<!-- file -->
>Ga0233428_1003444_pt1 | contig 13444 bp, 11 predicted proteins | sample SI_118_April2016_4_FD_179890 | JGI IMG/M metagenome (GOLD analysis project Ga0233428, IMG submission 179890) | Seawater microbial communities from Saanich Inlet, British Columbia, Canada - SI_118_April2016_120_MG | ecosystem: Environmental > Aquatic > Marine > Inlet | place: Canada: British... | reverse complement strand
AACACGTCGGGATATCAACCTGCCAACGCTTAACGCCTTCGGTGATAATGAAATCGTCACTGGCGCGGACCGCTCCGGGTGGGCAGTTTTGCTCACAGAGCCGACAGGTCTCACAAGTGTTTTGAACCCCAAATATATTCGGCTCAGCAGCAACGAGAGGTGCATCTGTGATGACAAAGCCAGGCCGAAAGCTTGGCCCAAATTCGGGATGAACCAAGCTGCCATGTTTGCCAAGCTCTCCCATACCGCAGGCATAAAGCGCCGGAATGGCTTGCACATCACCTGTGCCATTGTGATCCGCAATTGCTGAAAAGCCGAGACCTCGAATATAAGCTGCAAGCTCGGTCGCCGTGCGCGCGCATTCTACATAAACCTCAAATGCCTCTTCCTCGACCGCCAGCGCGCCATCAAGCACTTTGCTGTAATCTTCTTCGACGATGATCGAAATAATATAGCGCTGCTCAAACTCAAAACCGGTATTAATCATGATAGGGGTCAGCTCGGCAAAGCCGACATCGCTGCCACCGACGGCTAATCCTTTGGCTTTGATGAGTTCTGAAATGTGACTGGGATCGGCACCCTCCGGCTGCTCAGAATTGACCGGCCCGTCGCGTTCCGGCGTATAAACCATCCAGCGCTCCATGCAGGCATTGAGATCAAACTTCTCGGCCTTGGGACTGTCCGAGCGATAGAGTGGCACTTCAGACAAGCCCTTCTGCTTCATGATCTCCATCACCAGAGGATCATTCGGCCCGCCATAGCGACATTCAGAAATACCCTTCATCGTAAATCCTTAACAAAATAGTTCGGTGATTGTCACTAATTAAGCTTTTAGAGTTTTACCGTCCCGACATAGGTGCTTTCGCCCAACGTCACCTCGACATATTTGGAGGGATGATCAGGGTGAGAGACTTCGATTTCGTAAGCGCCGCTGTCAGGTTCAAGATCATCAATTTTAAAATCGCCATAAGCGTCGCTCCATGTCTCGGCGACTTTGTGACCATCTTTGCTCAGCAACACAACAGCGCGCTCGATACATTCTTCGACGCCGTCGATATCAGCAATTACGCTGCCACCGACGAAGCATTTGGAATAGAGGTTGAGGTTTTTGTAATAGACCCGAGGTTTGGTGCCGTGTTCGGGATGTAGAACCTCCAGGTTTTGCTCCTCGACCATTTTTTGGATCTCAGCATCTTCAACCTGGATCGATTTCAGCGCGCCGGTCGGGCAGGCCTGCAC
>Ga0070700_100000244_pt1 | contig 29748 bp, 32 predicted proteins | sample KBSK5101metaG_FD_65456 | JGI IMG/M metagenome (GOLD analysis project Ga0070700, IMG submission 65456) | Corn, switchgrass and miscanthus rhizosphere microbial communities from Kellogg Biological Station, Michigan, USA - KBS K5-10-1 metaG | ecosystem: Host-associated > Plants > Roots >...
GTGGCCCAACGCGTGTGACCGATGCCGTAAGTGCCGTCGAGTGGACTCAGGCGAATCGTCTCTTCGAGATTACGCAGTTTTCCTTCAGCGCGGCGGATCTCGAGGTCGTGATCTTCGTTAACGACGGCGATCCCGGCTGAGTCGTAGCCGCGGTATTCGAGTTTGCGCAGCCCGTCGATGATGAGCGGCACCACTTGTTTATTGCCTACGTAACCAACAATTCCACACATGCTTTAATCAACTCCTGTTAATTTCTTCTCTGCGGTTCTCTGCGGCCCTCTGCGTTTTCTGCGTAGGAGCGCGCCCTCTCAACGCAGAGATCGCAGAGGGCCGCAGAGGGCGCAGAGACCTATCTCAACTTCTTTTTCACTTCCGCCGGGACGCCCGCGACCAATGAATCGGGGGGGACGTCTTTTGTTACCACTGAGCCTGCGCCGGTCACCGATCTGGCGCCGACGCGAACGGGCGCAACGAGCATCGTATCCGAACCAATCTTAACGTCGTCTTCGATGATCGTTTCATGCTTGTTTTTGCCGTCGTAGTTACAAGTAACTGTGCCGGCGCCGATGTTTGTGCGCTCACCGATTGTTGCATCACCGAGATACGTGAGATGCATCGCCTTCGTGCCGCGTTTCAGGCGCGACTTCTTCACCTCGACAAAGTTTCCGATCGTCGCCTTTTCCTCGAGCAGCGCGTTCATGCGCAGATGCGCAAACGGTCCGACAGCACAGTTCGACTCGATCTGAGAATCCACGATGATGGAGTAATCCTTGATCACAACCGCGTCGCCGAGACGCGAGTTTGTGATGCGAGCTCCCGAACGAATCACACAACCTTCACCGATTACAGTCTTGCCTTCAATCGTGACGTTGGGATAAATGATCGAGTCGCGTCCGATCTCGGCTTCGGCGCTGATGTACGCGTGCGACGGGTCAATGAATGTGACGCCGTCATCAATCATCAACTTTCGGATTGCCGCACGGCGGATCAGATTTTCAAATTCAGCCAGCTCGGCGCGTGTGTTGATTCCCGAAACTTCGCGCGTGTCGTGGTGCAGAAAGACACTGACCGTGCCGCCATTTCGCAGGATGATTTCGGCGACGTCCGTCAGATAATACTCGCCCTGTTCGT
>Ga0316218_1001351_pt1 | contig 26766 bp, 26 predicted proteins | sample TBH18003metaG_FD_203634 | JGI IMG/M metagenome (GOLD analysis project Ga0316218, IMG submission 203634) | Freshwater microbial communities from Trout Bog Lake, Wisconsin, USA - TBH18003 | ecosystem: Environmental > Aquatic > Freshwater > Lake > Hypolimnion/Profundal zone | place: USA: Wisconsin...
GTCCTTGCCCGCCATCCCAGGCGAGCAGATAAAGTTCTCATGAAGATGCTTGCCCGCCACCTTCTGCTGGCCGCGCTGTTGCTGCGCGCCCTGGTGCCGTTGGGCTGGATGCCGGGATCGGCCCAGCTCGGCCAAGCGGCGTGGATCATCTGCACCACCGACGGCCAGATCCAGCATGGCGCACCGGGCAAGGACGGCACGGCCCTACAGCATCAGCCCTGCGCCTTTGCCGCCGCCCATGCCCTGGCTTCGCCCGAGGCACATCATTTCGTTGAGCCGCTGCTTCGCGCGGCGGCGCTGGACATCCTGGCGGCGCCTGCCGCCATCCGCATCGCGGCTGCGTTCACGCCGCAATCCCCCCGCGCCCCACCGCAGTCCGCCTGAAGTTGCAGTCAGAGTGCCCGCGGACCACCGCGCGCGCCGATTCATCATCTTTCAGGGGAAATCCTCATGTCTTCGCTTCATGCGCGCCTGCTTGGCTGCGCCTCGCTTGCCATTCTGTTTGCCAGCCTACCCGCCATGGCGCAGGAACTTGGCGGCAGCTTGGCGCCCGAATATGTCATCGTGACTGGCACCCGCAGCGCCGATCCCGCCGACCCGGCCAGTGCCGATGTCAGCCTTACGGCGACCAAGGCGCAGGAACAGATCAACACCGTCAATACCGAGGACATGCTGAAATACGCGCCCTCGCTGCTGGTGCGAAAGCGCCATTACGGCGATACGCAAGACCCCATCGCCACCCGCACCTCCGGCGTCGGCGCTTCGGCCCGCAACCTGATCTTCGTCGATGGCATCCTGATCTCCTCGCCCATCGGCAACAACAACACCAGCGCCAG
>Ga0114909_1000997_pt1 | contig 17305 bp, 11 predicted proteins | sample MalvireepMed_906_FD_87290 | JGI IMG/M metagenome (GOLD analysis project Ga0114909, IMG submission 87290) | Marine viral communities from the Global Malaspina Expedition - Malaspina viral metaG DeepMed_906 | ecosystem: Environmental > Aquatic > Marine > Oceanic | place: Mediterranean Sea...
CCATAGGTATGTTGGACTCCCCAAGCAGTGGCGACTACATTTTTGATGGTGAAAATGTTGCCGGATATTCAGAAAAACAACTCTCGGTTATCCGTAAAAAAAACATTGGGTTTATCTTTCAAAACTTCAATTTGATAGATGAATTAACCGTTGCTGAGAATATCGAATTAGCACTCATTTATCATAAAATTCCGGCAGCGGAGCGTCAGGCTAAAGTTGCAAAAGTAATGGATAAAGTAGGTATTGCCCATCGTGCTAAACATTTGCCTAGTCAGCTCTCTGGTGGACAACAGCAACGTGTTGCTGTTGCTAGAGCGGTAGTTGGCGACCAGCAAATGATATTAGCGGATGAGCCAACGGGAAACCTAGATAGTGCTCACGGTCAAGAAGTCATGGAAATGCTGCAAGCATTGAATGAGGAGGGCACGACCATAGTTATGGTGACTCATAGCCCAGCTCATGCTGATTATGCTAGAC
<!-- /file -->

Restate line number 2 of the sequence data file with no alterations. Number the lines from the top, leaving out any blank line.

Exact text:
AACACGTCGGGATATCAACCTGCCAACGCTTAACGCCTTCGGTGATAATGAAATCGTCACTGGCGCGGACCGCTCCGGGTGGGCAGTTTTGCTCACAGAGCCGACAGGTCTCACAAGTGTTTTGAACCCCAAATATATTCGGCTCAGCAGCAACGAGAGGTGCATCTGTGATGACAAAGCCAGGCCGAAAGCTTGGCCCAAATTCGGGATGAACCAAGCTGCCATGTTTGCCAAGCTCTCCCATACCGCAGGCATAAAGCGCCGGAATGGCTTGCACATCACCTGTGCCATTGTGATCCGCAATTGCTGAAAAGCCGAGACCTCGAATATAAGCTGCAAGCTCGGTCGCCGTGCGCGCGCATTCTACATAAACCTCAAATGCCTCTTCCTCGACCGCCAGCGCGCCATCAAGCACTTTGCTGTAATCTTCTTCGACGATGATCGAAATAATATAGCGCTGCTCAAACTCAAAACCGGTATTAATCATGATAGGGGTCAGCTCGGCAAAGCCGACATCGCTGCCACCGACGGCTAATCCTTTGGCTTTGATGAGTTCTGAAATGTGACTGGGATCGGCACCCTCCGGCTGCTCAGAATTGACCGGCCCGTCGCGTTCCGGCGTATAAACCATCCAGCGCTCCATGCAGGCATTGAGATCAAACTTCTCGGCCTTGGGACTGTCCGAGCGATAGAGTGGCACTTCAGACAAGCCCTTCTGCTTCATGATCTCCATCACCAGAGGATCATTCGGCCCGCCATAGCGACATTCAGAAATACCCTTCATCGTAAATCCTTAACAAAATAGTTCGGTGATTGTCACTAATTAAGCTTTTAGAGTTTTACCGTCCCGACATAGGTGCTTTCGCCCAACGTCACCTCGACATATTTGGAGGGATGATCAGGGTGAGAGACTTCGATTTCGTAAGCGCCGCTGTCAGGTTCAAGATCATCAATTTTAAAATCGCCATAAGCGTCGCTCCATGTCTCGGCGACTTTGTGACCATCTTTGCTCAGCAACACAACAGCGCGCTCGATACATTCTTCGACGCCGTCGATATCAGCAATTACGCTGCCACCGACGAAGCATTTGGAATAGAGGTTGAGGTTTTTGTAATAGACCCGAGGTTTGGTGCCGTGTTCGGGATGTAGAACCTCCAGGTTTTGCTCCTCGACCATTTTTTGGATCTCAGCATCTTCAACCTGGATCGATTTCAGCGCGCCGGTCGGGCAGGCCTGCAC